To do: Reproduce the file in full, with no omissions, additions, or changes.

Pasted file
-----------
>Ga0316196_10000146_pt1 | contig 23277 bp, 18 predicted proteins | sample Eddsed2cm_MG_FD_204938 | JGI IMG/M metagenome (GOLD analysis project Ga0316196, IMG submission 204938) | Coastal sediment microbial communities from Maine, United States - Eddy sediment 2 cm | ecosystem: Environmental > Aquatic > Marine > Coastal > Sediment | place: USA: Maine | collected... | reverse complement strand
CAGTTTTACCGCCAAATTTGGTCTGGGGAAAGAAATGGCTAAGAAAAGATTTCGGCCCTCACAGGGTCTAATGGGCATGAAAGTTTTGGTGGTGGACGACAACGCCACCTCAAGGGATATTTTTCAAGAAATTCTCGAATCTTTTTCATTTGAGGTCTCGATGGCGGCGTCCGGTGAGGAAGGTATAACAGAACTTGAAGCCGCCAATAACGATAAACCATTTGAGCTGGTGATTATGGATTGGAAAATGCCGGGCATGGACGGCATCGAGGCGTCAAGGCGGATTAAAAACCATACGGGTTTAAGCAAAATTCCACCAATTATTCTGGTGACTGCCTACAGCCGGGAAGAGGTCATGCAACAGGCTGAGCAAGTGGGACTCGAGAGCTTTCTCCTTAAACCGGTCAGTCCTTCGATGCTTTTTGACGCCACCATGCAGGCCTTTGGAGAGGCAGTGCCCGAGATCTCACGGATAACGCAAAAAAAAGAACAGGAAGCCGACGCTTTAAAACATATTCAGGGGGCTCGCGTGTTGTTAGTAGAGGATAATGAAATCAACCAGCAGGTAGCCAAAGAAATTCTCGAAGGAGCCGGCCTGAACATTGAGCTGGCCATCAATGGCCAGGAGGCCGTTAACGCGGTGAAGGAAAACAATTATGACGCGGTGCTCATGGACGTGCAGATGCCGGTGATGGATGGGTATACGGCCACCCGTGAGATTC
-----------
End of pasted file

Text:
>Ga0316196_10000146_pt1 | contig 23277 bp, 18 predicted proteins | sample Eddsed2cm_MG_FD_204938 | JGI IMG/M metagenome (GOLD analysis project Ga0316196, IMG submission 204938) | Coastal sediment microbial communities from Maine, United States - Eddy sediment 2 cm | ecosystem: Environmental > Aquatic > Marine > Coastal > Sediment | place: USA: Maine | collected... | reverse complement strand
CAGTTTTACCGCCAAATTTGGTCTGGGGAAAGAAATGGCTAAGAAAAGATTTCGGCCCTCACAGGGTCTAATGGGCATGAAAGTTTTGGTGGTGGACGACAACGCCACCTCAAGGGATATTTTTCAAGAAATTCTCGAATCTTTTTCATTTGAGGTCTCGATGGCGGCGTCCGGTGAGGAAGGTATAACAGAACTTGAAGCCGCCAATAACGATAAACCATTTGAGCTGGTGATTATGGATTGGAAAATGCCGGGCATGGACGGCATCGAGGCGTCAAGGCGGATTAAAAACCATACGGGTTTAAGCAAAATTCCACCAATTATTCTGGTGACTGCCTACAGCCGGGAAGAGGTCATGCAACAGGCTGAGCAAGTGGGACTCGAGAGCTTTCTCCTTAAACCGGTCAGTCCTTCGATGCTTTTTGACGCCACCATGCAGGCCTTTGGAGAGGCAGTGCCCGAGATCTCACGGATAACGCAAAAAAAAGAACAGGAAGCCGACGCTTTAAAACATATTCAGGGGGCTCGCGTGTTGTTAGTAGAGGATAATGAAATCAACCAGCAGGTAGCCAAAGAAATTCTCGAAGGAGCCGGCCTGAACATTGAGCTGGCCATCAATGGCCAGGAGGCCGTTAACGCGGTGAAGGAAAACAATTATGACGCGGTGCTCATGGACGTGCAGATGCCGGTGATGGATGGGTATACGGCCACCCGTGAGATTC